Antiquities Trafficking Much Smaller Than Thought Says New Report

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A major report by one of the most respected independent research organisations in the United States claims that current thinking on the trafficking of antiquities is mostly wrong. Its findings have prompted it to propose a radical change in direction in the search for solutions.

Illicit Trade in Antiquities Is Much Smaller Than Previously Thought

The RAND Corporation argues that a lack of reliable evidence leads to wild speculation over trafficking and poor policy in tackling the problem. The illicit trade in antiquities is much smaller, opportunistic rather than organised, and more widely dispersed than previously thought, it concludes.

“Our aggregate data suggest that the market for all antiquities, both licit and illicit, is on the order of, at most, a few hundred million dollars annually rather than the billions of dollars claimed in some other estimates … We believe that, going forward, scholars arguing that the illicit market is larger than we suggest here will need to more clearly articulate the means through which these goods are sold.”

Are the Media to Blame for Current Policies?

Titled Tracking and Disrupting the Illicit Antiquities Trade with Open-Source Data, the report published on May 12 blames bloggers, journalists and advocacy groups for exaggerating the problem to attract headlines, funding and to effect policy change. And it singles out one of the highest profile crusaders against trafficking, New York Assistant District Attorney Matthew Bogdanos, stating that the widely held but inaccurate belief that antiquities trafficking is linked to trafficking in drugs and weapons can mostly be traced back to him as the source.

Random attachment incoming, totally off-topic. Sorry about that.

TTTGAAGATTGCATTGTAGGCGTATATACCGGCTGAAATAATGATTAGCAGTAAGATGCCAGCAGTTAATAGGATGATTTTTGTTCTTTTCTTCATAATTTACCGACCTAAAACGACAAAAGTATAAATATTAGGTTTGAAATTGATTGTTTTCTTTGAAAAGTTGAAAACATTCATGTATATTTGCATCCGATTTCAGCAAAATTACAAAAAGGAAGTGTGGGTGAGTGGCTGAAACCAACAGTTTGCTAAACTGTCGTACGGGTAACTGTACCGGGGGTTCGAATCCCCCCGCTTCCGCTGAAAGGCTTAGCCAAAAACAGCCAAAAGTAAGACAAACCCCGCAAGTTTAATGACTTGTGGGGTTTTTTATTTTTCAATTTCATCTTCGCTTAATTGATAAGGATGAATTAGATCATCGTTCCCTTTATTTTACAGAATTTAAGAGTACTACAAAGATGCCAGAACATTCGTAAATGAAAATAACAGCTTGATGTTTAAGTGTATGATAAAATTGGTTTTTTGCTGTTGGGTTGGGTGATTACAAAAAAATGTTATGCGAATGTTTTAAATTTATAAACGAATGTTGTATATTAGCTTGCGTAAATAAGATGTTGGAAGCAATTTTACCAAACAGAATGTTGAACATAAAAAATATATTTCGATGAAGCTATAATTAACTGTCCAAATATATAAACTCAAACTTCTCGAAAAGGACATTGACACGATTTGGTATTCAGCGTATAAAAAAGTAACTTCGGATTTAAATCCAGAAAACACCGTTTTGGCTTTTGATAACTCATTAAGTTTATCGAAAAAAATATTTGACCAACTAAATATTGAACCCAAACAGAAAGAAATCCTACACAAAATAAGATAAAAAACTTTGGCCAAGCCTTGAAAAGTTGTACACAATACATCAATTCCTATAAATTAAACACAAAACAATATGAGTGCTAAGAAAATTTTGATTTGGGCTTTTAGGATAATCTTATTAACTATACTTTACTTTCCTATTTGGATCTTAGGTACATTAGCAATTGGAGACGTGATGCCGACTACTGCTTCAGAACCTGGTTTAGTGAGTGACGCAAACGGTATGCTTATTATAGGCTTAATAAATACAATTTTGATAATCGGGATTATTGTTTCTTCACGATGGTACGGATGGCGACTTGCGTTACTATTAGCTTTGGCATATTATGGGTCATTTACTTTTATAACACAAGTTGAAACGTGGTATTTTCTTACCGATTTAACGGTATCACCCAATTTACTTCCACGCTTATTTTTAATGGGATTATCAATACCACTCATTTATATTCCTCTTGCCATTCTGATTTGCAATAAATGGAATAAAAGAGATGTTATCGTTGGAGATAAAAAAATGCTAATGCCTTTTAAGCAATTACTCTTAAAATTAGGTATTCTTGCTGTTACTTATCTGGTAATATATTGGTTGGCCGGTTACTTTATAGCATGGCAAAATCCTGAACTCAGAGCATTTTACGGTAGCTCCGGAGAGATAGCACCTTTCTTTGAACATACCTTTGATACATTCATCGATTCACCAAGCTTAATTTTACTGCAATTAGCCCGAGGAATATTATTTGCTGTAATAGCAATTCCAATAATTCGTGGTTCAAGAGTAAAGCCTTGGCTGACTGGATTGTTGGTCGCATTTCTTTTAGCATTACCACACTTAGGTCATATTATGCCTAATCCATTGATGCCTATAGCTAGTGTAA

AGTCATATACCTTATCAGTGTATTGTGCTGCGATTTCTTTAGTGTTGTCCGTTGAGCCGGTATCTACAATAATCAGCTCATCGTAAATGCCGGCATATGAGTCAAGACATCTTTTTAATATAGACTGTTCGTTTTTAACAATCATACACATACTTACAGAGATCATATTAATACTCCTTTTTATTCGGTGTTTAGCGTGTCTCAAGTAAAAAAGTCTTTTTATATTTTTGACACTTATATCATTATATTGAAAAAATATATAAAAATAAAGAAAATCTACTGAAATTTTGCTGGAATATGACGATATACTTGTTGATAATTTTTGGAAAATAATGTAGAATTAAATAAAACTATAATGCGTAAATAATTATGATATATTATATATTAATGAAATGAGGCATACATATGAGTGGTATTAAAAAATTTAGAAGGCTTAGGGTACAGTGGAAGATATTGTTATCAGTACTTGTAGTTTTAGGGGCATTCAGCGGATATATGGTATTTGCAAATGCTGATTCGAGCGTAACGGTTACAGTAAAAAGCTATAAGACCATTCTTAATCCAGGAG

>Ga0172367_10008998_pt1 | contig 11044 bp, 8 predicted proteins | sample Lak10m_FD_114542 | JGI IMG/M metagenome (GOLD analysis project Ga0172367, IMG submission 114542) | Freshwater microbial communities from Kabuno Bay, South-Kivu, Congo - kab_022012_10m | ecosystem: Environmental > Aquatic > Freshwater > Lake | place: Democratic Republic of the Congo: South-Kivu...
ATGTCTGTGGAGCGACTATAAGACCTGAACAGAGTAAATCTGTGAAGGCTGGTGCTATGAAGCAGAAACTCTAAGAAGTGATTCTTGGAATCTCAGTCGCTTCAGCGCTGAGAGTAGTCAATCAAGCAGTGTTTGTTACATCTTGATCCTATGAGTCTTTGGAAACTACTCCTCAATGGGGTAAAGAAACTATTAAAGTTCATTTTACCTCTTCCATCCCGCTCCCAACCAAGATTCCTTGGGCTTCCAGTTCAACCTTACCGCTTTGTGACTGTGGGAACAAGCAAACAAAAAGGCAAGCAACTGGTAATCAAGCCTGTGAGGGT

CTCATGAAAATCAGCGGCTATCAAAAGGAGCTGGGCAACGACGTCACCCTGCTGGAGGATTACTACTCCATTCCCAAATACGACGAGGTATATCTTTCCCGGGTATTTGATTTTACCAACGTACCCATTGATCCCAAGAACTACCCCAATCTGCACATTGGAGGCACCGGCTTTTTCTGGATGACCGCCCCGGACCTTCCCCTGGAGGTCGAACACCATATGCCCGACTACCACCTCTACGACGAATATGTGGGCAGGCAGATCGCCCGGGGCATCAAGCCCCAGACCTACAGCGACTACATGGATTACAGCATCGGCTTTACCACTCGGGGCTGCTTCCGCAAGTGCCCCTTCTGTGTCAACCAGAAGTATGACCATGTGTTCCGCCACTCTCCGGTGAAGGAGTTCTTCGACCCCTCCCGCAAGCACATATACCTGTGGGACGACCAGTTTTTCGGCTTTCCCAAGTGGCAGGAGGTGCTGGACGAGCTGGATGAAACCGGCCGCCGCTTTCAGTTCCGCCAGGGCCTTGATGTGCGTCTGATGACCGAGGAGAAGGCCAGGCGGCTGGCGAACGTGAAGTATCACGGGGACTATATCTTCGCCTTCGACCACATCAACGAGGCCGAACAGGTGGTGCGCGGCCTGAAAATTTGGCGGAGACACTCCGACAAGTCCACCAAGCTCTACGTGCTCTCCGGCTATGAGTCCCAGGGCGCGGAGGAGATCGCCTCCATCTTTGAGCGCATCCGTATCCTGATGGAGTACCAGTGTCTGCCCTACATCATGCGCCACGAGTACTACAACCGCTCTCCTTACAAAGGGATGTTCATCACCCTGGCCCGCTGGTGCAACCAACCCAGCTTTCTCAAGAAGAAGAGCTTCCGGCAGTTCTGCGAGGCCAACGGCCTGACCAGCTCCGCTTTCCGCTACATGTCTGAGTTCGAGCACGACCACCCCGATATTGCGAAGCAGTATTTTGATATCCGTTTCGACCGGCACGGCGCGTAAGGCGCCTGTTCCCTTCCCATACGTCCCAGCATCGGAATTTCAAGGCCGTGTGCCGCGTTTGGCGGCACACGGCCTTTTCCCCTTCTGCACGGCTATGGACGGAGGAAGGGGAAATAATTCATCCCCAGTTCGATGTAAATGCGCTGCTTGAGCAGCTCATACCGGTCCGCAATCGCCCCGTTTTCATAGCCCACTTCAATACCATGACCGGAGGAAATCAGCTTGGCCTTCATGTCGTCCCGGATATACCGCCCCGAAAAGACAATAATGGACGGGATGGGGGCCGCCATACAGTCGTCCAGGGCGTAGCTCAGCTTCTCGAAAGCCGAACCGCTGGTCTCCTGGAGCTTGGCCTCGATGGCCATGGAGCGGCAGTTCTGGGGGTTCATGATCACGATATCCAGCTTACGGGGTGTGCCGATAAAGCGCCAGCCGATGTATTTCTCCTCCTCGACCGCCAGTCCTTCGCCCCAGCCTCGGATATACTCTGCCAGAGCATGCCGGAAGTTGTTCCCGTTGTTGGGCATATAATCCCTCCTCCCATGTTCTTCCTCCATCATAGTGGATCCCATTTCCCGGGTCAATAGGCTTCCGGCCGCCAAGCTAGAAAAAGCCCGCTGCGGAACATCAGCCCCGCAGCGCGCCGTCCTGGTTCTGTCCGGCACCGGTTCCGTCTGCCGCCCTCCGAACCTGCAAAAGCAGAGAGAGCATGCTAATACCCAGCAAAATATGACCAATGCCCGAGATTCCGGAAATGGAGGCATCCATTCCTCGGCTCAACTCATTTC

The report’s findings on this point go directly counter to the claim made by Europol Executive Director Catherine de Bolle in her official statement on the recent Athena II operation.

High-profile figures who come in for criticism include the ATHAR Project’s Katie Paul, former chief of staff at the Antiquities Coalition, who the report accuses of obtaining data and screenshots “with a RAND login to a third-party data provider that were published without consultation or permission”, an action deemed “ethically dubious”.

The Actual Facts about Illicit Trade in Antiquities

Major findings in the report, researched with the RAND Homeland Security Operational Analysis Center and partially funded through it work for the US Department of Defense, show that contrary to popular belief, illicit trade in antiquities is largely ad hoc rather than organised and a much smaller problem than previously thought. End markets are global, rather than focused on the West, policy and argument “has been dominated by speculation and hypotheses”, while virtually no trafficking of antiquities is taking place via the dark web.

It also noted that relatively low sell-through rates of legitimate antiquities at auction and through galleries, combined with the challenges of selling antiquities at all because of compliance, show muted demand, suggesting “that auctions could act only as a limited conduit for illicit sales”.

“This reality that antiquities auctions represent a small market that is not always able to find buyers in well-advertised sales is at odds with the media’s assumption that there is a booming unmet demand for these goods that is capable of supporting a billion-dollar black market,” it concludes.